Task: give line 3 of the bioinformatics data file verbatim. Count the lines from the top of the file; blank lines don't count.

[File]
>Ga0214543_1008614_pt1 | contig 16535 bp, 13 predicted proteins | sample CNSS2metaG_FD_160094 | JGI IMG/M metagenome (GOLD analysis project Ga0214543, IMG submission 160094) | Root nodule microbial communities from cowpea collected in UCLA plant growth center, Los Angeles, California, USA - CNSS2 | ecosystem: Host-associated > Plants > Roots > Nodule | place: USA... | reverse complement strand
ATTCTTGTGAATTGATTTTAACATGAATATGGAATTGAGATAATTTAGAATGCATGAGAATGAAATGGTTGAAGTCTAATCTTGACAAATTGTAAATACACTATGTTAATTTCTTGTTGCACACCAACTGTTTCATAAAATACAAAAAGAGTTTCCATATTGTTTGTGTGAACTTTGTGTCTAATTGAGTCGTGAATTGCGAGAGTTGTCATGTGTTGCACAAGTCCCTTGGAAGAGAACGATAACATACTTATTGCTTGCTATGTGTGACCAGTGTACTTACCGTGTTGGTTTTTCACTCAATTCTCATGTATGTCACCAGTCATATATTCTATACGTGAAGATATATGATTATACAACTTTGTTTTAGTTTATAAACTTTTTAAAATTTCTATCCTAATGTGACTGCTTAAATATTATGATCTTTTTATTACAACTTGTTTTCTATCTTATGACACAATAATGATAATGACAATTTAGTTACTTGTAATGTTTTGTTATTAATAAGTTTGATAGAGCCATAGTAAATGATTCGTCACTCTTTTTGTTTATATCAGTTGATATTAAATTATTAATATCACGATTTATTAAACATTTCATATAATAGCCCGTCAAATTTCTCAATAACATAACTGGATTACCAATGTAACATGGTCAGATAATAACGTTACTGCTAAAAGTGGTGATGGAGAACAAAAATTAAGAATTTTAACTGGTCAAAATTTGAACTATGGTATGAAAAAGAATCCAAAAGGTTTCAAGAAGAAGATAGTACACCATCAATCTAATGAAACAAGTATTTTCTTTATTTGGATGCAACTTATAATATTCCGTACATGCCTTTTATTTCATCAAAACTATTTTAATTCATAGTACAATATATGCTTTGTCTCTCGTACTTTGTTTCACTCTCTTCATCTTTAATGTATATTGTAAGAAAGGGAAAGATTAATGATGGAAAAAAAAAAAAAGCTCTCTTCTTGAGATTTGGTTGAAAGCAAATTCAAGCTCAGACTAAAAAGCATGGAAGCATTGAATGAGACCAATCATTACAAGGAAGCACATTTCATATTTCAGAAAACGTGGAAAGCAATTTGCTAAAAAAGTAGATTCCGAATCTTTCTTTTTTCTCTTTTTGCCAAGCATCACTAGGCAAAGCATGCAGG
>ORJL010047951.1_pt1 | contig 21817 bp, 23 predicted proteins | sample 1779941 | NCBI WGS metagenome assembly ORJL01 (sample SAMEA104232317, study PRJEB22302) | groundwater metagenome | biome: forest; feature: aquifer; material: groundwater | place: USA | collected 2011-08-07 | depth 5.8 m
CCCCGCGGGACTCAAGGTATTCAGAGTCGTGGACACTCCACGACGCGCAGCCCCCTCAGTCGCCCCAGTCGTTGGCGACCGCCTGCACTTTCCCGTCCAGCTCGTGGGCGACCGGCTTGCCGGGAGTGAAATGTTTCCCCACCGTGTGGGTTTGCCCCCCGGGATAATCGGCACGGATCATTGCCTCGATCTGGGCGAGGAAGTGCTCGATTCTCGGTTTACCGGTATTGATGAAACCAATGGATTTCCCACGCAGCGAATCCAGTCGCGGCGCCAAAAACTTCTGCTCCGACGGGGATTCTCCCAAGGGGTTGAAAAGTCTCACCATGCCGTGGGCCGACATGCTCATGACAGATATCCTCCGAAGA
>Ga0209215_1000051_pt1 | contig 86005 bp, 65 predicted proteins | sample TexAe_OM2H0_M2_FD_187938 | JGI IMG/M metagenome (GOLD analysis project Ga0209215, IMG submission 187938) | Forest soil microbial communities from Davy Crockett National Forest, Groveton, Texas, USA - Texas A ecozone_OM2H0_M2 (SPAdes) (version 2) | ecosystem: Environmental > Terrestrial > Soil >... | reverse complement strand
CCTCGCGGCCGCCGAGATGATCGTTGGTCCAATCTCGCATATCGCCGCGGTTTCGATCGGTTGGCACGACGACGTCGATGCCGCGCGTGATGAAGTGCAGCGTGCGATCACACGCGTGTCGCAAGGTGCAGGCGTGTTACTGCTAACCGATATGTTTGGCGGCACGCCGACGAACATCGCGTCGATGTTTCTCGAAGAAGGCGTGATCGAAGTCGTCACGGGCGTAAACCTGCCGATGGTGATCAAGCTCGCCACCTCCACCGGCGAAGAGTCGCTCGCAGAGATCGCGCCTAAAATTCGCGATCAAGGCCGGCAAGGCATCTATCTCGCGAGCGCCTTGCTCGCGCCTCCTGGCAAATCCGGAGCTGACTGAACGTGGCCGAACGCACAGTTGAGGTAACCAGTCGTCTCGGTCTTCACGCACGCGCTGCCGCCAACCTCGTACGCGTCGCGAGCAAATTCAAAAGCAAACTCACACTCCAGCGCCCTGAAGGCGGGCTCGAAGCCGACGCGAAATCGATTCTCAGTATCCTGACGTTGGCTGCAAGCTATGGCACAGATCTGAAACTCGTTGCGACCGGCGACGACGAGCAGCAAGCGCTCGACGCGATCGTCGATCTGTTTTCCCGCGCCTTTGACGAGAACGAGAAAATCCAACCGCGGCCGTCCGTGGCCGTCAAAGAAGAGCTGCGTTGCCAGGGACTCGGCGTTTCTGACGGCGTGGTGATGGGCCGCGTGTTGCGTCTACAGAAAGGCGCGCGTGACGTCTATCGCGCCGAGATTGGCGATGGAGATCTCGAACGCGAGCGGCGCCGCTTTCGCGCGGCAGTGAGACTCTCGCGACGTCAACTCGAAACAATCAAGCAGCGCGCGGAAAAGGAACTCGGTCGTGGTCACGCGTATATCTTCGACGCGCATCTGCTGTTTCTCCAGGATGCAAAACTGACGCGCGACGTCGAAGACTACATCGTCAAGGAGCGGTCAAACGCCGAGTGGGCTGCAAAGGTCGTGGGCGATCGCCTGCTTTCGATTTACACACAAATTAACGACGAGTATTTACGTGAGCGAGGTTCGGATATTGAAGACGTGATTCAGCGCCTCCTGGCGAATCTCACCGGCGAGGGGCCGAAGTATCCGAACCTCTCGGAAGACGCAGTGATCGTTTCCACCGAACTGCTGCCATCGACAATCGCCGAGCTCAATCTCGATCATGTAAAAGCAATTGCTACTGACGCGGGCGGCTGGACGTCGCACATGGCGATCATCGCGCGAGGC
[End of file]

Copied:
>ORJL010047951.1_pt1 | contig 21817 bp, 23 predicted proteins | sample 1779941 | NCBI WGS metagenome assembly ORJL01 (sample SAMEA104232317, study PRJEB22302) | groundwater metagenome | biome: forest; feature: aquifer; material: groundwater | place: USA | collected 2011-08-07 | depth 5.8 m